I’ve struggled with making the commitment they both have.  For years, I hated running and didn’t even try it.  I went back and forth with bicycling.  Then, a few years ago, I got seriously into running.  For the first time in about twenty years, I was exercising regularly, running hundreds of miles a year for several years in a row.  Completing four half marathons and being in better physical shape than I had been in years.  Then I tried to play soccer.  I can’t run anymore.

It’s back to the bicycle.  It’s something I must do.  I have to do.  I have no choice.  I want to be like my dad, still bicycling into his 70’s.  I want to be that man on the country road … happy to be on his bike on a cool Saturday morning, going 12 miles, even if he couldn’t do what he did 30 years ago.  I don’t want to be the old guy griping about the weather and needing help to get out of a chair.

There’s another reason.  It’s not just about physical health and physical fitness.  It’s about mental health.  My long-lost twin sister, Olivia, separated not just at birth but by twenty years in age, is a huge fan of yoga.  Over the past few weeks, we’ve engaged in a dialogue about what yoga really could be.  It’s not just the physical practice of yoga itself.  What it really can be is those times when you are doing for yourself.  Where you want to be doing the thing you want to be.  That thing where you pull inside and be.  Where you are most at peace.  Where you are content.  (Hopefully, I got that right, sister o’ mine.)

Bicycling is that for me as well.  It is my yoga.

An interesting happened as I pulled away from the gentleman this morning.  This song came on my IPhone.  Yes, I have no doubt the songwriter had a different meaning, but as I peddled on and thought about these things, I thought it was perfect.



A Sunday Walk/Random Music Thoughts

There’s this thing I do most Sunday mornings that drives me crazy.  It’s called … absolutely nothing.  There was a time when my Sunday mornings were built around a run, particularly when I was working towards a half marathon.  Sundays were for those long runs.  I had intricately mapped out runs through the neighborhood that could be expanded or shrunk depending on the needed length — up to ten or eleven miles.

Then  my groin intervened and Sundays became a whole lot of nothing.  Yes, I start to get laundry done.  But, ultimately … here’s what Sunday mornings have been like for far too long.  Get up, read the newspaper, surf the internet … for far too long, while telling myself to shut it down and just write for an hour or two.  Write.  Not blog.  Write.   (Yes, Beaver, there is a difference.)

At some point, I shower and get dressed and make the drive to the neighborhood grocery store to get what I need for the day’s dinner.  Drive back.  And wonder why I don’t walk instead.  It’s just short of two miles from my kingdom to the grocery store.  Typically, I’m not buying a week’s worth of groceries.  Why not walk?  Why walk?

The last few weeks have seen a renewed level of energy.  I’ve started walking every afternoon during the week, even when the ol’ groin was tight — for all of the wrong reasons.  With it staying lighter later, I’m committed to starting short evening bike rides during the week and longer rides on weekends.  But, is that enough?  No.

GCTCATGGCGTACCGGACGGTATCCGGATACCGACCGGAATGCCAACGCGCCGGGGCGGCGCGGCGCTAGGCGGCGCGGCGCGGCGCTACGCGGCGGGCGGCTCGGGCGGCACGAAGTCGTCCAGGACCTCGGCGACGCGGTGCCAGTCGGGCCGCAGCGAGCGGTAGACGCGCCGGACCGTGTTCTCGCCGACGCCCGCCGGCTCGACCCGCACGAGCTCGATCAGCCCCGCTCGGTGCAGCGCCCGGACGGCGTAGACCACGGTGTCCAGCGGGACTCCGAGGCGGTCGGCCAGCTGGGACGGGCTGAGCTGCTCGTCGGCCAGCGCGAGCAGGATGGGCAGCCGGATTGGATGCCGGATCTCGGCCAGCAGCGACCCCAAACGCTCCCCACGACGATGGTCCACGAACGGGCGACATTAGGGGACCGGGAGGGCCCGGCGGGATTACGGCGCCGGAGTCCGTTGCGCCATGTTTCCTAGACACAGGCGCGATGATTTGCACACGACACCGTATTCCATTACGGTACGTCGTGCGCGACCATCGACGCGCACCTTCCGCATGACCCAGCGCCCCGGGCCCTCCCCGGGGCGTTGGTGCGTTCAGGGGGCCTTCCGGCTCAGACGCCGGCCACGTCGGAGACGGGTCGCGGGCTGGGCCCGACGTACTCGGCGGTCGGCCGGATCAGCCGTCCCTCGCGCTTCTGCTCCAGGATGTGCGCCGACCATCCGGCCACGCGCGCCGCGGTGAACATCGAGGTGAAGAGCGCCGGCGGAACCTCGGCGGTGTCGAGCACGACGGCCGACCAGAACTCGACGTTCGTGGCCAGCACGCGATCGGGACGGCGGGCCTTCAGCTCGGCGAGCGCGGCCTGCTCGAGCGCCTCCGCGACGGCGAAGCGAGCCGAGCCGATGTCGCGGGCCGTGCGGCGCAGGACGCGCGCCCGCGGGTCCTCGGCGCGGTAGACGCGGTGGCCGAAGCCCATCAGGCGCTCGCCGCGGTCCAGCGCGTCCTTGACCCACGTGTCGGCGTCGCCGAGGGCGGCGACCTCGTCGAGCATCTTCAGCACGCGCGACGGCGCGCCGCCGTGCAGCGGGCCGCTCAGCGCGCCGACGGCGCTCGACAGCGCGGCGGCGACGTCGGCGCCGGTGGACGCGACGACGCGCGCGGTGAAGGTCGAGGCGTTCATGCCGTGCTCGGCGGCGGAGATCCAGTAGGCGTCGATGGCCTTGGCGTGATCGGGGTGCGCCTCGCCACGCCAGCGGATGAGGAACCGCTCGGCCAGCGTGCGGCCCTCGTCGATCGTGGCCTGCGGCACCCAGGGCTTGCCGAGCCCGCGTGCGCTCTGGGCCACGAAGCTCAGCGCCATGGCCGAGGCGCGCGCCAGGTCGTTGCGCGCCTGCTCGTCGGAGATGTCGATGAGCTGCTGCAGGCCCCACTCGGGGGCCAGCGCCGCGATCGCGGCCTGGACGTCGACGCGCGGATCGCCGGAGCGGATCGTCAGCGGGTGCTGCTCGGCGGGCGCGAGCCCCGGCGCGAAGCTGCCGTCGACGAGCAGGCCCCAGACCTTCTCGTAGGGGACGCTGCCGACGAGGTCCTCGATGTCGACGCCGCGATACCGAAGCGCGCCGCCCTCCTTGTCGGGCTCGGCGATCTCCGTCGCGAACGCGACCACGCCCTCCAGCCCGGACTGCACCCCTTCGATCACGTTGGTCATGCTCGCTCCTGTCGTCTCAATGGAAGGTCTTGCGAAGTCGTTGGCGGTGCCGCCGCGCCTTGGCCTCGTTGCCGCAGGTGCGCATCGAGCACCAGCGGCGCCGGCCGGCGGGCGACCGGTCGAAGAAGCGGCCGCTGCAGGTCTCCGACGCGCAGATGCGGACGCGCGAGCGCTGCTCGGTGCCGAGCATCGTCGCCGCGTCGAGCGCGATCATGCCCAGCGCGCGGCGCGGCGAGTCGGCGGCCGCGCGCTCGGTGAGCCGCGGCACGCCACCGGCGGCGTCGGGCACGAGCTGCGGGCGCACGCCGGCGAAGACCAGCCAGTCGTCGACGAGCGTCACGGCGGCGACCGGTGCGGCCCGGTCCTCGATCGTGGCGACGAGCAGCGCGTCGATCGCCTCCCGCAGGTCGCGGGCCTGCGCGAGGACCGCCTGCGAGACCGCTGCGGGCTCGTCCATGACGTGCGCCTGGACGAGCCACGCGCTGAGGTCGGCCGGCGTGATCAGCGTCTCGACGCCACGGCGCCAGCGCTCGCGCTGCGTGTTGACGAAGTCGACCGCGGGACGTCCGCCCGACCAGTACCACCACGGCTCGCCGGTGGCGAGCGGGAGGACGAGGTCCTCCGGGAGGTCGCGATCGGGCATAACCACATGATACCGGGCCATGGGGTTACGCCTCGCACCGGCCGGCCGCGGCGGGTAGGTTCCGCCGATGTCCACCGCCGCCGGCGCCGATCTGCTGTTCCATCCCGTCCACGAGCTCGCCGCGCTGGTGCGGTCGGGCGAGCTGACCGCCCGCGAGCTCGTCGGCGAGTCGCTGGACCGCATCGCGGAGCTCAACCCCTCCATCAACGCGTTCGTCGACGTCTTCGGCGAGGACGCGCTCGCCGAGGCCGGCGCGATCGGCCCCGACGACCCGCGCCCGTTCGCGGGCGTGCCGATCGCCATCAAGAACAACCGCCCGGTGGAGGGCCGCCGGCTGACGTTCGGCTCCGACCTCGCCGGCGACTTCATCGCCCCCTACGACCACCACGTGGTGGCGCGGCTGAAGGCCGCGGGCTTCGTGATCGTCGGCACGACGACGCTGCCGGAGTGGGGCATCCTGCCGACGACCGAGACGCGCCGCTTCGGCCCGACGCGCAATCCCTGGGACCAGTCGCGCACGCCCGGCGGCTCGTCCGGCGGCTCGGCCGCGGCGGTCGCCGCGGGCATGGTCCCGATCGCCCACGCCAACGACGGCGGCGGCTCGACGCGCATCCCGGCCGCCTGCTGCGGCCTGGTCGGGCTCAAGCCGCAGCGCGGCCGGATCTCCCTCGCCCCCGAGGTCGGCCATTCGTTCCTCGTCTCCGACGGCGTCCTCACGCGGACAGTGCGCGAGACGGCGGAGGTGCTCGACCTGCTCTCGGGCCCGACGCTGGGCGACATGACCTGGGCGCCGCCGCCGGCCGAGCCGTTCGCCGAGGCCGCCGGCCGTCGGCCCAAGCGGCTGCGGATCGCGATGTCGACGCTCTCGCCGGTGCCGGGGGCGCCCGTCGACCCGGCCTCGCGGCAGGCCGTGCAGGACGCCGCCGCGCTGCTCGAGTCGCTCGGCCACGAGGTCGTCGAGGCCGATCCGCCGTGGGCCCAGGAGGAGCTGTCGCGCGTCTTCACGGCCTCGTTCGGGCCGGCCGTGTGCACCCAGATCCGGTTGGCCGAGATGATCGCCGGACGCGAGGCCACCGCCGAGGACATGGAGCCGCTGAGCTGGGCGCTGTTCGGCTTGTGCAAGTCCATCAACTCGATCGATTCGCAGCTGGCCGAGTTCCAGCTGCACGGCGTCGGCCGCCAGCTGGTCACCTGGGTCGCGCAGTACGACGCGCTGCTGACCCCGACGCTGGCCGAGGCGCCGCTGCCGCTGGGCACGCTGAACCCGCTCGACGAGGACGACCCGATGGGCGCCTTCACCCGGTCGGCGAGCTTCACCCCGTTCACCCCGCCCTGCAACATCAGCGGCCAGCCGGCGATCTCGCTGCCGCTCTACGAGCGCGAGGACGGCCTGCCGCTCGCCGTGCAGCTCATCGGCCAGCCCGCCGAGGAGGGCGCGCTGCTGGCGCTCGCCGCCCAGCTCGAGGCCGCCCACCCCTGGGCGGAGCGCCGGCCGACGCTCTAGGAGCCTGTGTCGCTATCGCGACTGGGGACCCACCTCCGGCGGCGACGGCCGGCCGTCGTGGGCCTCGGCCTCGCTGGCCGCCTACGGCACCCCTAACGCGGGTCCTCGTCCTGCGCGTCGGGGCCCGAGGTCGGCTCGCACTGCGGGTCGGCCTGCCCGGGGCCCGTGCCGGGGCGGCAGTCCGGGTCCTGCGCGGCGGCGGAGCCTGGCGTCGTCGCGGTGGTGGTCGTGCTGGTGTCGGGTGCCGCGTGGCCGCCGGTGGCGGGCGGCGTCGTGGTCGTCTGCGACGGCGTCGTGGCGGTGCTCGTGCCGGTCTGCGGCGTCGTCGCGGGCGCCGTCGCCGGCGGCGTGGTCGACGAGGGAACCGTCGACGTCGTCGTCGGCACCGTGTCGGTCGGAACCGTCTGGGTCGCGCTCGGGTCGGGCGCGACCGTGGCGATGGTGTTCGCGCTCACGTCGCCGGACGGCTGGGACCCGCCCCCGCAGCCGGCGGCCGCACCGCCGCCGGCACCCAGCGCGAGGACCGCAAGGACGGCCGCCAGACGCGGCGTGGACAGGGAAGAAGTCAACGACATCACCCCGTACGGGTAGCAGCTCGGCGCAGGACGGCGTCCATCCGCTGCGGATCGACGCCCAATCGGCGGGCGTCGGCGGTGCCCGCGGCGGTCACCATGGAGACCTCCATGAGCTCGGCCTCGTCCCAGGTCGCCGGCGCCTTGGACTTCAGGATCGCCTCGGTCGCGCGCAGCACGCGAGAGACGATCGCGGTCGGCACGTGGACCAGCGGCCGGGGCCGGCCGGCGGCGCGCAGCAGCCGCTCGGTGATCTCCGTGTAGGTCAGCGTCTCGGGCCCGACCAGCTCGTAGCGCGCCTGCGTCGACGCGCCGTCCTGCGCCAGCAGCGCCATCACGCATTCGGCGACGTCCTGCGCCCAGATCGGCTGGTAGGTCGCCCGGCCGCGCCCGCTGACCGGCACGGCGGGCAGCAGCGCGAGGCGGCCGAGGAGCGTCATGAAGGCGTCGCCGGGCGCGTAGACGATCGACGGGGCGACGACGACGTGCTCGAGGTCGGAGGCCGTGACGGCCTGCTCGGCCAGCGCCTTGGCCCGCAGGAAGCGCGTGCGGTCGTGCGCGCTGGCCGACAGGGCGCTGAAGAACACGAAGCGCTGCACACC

I walked to the grocery store today to get what I needed for pizza tonight.  Here’s the proof:


I live in this odd place.  Tract home after tract home.  All, so blah.  But scattered randomly are these little patches of green.  Yeah, this is the community’s commitment to green, to the environment, to “sustainable growth.”  No, not really, but every once in a while I’ll take it.  This beautiful tree in the middle of suburban sprawl.

I learned a lesson on my walk … next time take a backpack for my groceries.  Lugging two plastic bags full of meats and cheeses, bananas and other odds and ends can make the ol’ shoulders tired.

[Edited to Add:  I forgot the most important part of this little experiment.  It was about finding a way to avoid using gas.  It was about finding a way to put a little more effort into what I needed.  It was about resisting the urge to do what so many of us do — there’s the car, let’s drive to a place we can walk to.  Because, well, if I plan on living minimally at some point in the future, better get started now.]

While I walked I had my IPhone and was listening to my Spotify starred list.  About halfway back, this song came on and I hit rewind as it finished so I could hear it over and over until I got home.  Yes, I’ve posted a few videos of this guy already, but I have one more today.  The Tallest Man on Earth is one of those artists who never disappoints.  With Spotify, I have access to his whole catalog.  Every song is as good as the last.  There isn’t a one that disappoints.  And, this song, just sounds … so … damn … incredible.

Which leads to my other Spotify lesson for the day.  Like Pandora, you can do “radio stations” on Spotify, built around particular artists … type in Queen and you get a radio station that plays songs by artists similar to Queen.  Plus, when you pay $10 a month, you are able to create playlists.  “Star” a song and it goes on your playlist.  What I learned today was that I could listen to a “radio station” built around my starred playlist, meaning all of the artists I like, not just one.  Wow.  Whoda thunk it possible?

Wait a sec, what’s that?  A Rolling Stone song coming through on Spotify?  Gotta get rid of that.  What?  Another one?  AAAAAAAAHHHHHHHHHHHH!!!!!!!!!!!!!  The most over-rated band in the history of music is on my Spotify.  Get gone!!